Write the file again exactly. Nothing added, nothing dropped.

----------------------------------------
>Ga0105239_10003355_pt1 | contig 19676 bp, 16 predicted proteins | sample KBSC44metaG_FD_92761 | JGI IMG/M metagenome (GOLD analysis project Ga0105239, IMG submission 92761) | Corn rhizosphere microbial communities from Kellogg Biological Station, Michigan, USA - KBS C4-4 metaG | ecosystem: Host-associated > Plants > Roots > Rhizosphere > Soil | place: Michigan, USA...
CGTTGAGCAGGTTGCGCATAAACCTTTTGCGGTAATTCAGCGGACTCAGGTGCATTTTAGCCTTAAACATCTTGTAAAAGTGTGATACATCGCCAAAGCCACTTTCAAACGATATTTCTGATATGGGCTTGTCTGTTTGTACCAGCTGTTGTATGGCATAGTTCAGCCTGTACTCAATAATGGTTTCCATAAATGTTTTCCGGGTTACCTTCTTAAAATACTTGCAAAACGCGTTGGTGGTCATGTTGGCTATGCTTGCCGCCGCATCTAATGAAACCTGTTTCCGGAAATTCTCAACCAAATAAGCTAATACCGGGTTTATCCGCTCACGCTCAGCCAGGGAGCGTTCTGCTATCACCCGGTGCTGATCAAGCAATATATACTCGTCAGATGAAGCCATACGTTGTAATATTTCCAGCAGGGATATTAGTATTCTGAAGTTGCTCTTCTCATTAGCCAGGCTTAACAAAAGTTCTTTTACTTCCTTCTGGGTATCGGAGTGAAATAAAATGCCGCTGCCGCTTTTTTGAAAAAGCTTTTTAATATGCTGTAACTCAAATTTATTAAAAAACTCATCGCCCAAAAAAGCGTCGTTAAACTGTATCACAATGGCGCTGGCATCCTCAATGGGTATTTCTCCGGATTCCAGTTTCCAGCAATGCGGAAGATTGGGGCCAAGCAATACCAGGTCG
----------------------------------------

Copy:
>Ga0105239_10003355_pt1 | contig 19676 bp, 16 predicted proteins | sample KBSC44metaG_FD_92761 | JGI IMG/M metagenome (GOLD analysis project Ga0105239, IMG submission 92761) | Corn rhizosphere microbial communities from Kellogg Biological Station, Michigan, USA - KBS C4-4 metaG | ecosystem: Host-associated > Plants > Roots > Rhizosphere > Soil | place: Michigan, USA...
CGTTGAGCAGGTTGCGCATAAACCTTTTGCGGTAATTCAGCGGACTCAGGTGCATTTTAGCCTTAAACATCTTGTAAAAGTGTGATACATCGCCAAAGCCACTTTCAAACGATATTTCTGATATGGGCTTGTCTGTTTGTACCAGCTGTTGTATGGCATAGTTCAGCCTGTACTCAATAATGGTTTCCATAAATGTTTTCCGGGTTACCTTCTTAAAATACTTGCAAAACGCGTTGGTGGTCATGTTGGCTATGCTTGCCGCCGCATCTAATGAAACCTGTTTCCGGAAATTCTCAACCAAATAAGCTAATACCGGGTTTATCCGCTCACGCTCAGCCAGGGAGCGTTCTGCTATCACCCGGTGCTGATCAAGCAATATATACTCGTCAGATGAAGCCATACGTTGTAATATTTCCAGCAGGGATATTAGTATTCTGAAGTTGCTCTTCTCATTAGCCAGGCTTAACAAAAGTTCTTTTACTTCCTTCTGGGTATCGGAGTGAAATAAAATGCCGCTGCCGCTTTTTTGAAAAAGCTTTTTAATATGCTGTAACTCAAATTTATTAAAAAACTCATCGCCCAAAAAAGCGTCGTTAAACTGTATCACAATGGCGCTGGCATCCTCAATGGGTATTTCTCCGGATTCCAGTTTCCAGCAATGCGGAAGATTGGGGCCAAGCAATACCAGGTCG